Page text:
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In Praise of Teachers

Krista Moyer

Written by
Published: January 5, 2014 at 12:53 AM [UTC]

There are a number of beginners attempting to learn the violin sans teacher. Honestly, at one point, I really thought I would be one of them. My grandfather taught himself how to play on a violin from Sears. No one can tell me how well he did, so I only have the story to go on. My grandfather and his violin are long gone.

I rented a violin for about 4 months and purchased a copy of Essential Elements. YouTube was the resource I turned to to answer all my questions. At the end of 4 months, I still couldn't play anything with any satisfaction. Thinking the violin was not for me, I turned my rental in and figured it was never going to happen.

But I couldn't let the idea go. Several months later I started haunting violin shops and calling prospective teachers. Finally, the third individual I contacted decided to give me an interview, and he has been my teacher ever since.

At my first real lesson, he gave me something incredibly valuable. My teacher taught me how to draw the bow across the strings without making that horrible scratchy sound. It was magical. I almost cried. Maybe that's not a big deal to anyone else, but it was huge for me.

Over the past year and a half, he has given me so many valuable tools - how to hold the bow, how to practice each challenging skill, timing, music reading, what is the best order to learn a piece, how the arm, the wrist, and the elbow should move, and so much more.

I couldn't get those things from a book. Certainly there are books out there that cover it, but I needed timely and simple correction in terms that made sense to me. The speed at which things are absorbed increased exponentially with his guidance.

The best part is, when something isn't right, he knows exactly why. It's almost as if he sits in my practice room with me all week because he nails it every time. Moreover, he knows more than one approach to helping me understand how to fix it.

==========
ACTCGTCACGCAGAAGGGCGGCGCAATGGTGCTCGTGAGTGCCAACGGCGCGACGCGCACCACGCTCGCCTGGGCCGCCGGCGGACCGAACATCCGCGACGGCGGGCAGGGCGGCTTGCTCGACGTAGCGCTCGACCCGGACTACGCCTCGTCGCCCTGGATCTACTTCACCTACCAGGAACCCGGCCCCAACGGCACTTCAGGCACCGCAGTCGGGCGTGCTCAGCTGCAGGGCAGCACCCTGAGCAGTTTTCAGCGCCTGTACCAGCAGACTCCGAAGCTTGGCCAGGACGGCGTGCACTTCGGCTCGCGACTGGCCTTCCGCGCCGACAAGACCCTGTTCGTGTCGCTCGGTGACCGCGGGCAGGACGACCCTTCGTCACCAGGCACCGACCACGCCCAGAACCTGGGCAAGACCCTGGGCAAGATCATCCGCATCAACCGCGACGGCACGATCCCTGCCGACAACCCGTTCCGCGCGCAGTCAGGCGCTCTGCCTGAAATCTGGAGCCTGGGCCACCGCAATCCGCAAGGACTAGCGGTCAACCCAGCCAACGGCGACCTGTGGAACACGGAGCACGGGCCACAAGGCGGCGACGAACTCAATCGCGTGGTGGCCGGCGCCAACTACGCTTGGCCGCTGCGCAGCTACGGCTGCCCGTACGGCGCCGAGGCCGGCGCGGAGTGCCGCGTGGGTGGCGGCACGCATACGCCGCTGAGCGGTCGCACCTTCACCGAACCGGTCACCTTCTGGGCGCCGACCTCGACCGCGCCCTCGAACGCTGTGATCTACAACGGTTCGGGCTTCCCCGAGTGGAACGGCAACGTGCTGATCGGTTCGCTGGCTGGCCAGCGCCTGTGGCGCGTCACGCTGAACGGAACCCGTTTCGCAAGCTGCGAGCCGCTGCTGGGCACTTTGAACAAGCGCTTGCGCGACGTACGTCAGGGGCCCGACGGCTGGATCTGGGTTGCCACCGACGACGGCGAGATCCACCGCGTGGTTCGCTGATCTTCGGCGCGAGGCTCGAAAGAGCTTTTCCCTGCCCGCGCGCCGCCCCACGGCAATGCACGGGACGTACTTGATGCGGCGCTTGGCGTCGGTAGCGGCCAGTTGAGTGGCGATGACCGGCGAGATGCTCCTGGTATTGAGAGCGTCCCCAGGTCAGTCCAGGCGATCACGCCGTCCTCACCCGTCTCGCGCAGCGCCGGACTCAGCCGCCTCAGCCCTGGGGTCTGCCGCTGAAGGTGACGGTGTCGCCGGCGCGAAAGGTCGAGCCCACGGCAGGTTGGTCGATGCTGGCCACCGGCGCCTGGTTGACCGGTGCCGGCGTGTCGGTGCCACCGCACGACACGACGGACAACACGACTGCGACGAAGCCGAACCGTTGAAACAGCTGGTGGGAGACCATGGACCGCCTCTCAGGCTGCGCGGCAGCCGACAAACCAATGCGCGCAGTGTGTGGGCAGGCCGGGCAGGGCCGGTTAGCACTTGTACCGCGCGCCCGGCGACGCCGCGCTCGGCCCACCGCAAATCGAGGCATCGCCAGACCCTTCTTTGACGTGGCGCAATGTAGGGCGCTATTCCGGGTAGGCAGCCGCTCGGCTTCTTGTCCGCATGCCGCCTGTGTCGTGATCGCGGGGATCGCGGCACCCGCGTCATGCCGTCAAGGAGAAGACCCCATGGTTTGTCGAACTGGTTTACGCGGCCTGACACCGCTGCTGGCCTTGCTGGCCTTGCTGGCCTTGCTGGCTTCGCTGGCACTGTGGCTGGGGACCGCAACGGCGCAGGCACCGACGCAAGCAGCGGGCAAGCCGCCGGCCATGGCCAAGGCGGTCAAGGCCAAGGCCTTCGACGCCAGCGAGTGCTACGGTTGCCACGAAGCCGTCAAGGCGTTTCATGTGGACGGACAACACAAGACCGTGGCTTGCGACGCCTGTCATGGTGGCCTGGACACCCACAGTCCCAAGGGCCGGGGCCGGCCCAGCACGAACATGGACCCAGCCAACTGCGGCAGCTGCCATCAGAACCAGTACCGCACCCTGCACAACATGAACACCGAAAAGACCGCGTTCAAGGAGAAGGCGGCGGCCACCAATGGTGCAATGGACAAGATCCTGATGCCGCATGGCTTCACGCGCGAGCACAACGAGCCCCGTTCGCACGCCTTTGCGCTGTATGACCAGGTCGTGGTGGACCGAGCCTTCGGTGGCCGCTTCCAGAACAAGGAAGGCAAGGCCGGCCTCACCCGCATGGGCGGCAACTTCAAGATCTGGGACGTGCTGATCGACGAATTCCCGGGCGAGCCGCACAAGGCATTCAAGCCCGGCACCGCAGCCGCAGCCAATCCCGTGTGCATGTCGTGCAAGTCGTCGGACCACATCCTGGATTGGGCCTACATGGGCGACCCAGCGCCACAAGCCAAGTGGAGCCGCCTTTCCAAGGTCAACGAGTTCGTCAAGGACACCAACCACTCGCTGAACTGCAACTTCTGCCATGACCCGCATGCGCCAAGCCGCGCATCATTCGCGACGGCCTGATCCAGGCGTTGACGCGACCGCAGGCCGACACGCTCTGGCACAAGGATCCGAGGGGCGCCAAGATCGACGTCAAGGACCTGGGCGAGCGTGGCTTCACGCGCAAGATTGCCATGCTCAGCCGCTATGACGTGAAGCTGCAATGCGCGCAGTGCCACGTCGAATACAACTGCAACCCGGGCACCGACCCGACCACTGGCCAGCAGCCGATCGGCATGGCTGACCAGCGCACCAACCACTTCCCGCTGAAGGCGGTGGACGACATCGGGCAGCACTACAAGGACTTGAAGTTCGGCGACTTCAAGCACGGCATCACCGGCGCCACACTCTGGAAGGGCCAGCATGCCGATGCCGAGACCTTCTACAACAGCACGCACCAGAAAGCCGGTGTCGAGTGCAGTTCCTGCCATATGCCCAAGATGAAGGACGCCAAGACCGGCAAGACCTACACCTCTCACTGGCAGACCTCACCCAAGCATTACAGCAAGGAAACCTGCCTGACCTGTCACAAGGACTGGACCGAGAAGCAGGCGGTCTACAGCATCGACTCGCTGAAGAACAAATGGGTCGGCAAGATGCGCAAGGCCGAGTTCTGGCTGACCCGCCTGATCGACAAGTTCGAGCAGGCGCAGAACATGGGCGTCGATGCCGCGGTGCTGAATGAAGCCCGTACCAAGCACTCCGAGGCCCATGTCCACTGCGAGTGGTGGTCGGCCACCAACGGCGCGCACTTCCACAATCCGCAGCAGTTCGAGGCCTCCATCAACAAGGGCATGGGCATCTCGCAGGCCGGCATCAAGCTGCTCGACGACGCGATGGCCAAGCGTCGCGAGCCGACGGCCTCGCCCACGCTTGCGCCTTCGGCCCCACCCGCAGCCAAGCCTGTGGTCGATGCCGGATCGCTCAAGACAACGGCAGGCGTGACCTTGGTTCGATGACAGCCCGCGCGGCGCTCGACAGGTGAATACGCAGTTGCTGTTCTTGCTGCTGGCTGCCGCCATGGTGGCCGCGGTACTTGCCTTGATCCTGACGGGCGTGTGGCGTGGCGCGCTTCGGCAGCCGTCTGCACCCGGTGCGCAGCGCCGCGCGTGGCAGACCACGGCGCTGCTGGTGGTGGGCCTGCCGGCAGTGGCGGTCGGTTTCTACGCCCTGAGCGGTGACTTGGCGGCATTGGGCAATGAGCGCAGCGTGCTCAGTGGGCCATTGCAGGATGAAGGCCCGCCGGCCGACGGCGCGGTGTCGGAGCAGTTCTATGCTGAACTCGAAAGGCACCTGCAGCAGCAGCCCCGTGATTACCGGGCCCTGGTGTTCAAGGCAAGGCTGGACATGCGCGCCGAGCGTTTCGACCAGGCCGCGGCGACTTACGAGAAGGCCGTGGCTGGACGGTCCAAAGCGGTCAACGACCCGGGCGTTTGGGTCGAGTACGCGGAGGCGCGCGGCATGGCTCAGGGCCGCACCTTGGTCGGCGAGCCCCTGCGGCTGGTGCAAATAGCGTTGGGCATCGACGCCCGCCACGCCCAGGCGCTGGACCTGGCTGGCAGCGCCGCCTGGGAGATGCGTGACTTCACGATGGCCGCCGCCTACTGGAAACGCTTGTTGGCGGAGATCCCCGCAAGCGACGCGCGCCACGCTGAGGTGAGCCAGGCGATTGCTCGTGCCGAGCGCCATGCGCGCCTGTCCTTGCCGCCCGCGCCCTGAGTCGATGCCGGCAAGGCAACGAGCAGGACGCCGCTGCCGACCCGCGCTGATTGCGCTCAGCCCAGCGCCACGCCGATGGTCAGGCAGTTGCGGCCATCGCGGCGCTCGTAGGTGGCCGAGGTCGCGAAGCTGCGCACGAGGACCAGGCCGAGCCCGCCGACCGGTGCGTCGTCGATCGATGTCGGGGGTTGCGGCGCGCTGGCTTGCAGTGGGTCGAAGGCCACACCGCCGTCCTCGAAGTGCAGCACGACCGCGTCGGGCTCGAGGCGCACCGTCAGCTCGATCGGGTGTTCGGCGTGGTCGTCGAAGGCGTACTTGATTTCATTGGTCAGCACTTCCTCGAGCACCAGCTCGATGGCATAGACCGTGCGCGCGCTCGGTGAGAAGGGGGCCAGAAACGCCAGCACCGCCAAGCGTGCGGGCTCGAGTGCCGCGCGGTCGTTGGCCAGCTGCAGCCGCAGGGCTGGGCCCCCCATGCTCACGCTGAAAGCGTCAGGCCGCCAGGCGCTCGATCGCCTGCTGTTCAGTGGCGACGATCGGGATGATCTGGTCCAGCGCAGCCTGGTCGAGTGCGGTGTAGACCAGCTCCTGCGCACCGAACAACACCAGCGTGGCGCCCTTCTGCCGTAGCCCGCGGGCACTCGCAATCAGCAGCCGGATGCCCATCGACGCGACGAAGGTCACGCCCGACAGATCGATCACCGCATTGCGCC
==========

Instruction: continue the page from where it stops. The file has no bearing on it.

Everyone can learn, but not everyone can teach. Not only is my teacher a good player, he is a great instructor. I know I am often frustrated, but it is never because he doesn't give me what I need to succeed. It's because I don't have enough time to devote to applying the principals he taught.

So here's to all the fantastic violin teachers out there. Even if you don't hear us say thank you often enough, know that you are making a difference in someone's life. And to my teacher, if you ever read this - Thanks!


From 24.6.172.253
Posted on January 5, 2014 at 4:01 AM
As a passionate music lover who learned piano as a young child, playing flute, guitar... in my highschool/college days, and finally picking up violin alongside with my two kids's lessons. IMHO, violin is the last instrument in the world I would think can be be self-learned without a teacher.


From Laura Lyon
Posted on January 5, 2014 at 4:07 AM
Well said! I have the greatest respect and appreciation for my instructor and thank my lucky stars I found her right from the start. She is knowledgeable, patient, and has a bag of skills and approaches that she constantly draws upon to help me out. I know not all of them out there are this good and am all the more grateful for it.
From Bart Meijer
Posted on January 5, 2014 at 1:13 PM
Thank you for posting this, Krista. When I think of my teachers, there is so much I have to thank them for.
From Zlata Brouwer
Posted on January 5, 2014 at 2:39 PM
Thank you for this blog post!

It’s great compliment to teachers all over the world.

I am thankful to have had amazing and very different teachers and I am thankful that after all those years I am teaching myself.

There are three things I know I will do the rest of my life: playing the violin, taking lessons on the violin and teaching violin...

From 184.76.107.27
Posted on January 5, 2014 at 3:06 PM
Krist, a great post.

It set me thinking how we learn most things better with the (face-to-face,in-person) help from another person. The contrast between your experience and, say, the recent blogs between teacher/student who share Skype lessons couldn't be much greater. Granted 'virtual' contact is better than a book or video, but a real person in the same room is best still.

Thank you for sharing this.


From Tom Holzman
Posted on January 5, 2014 at 3:45 PM
Krista's post is spot on! Thanks for saying it so well.
From Rashmi Thomas
Posted on January 5, 2014 at 4:31 PM
This is a fantastic post Krista. I couldn't agree more, I am the person and musician I am because of the teachers that have shaped my piano, violin and briefly my flute playing over the years. Despite playing for many years, I am resuming lessons with a fantastic teacher in Johannesburg so that I can be further shaped and developed into the musician I'm supposed to be, if that makes sense? Keep playing Krista, music is a gift and we are so privileged to have it.

Love,
Rashmi
Xx

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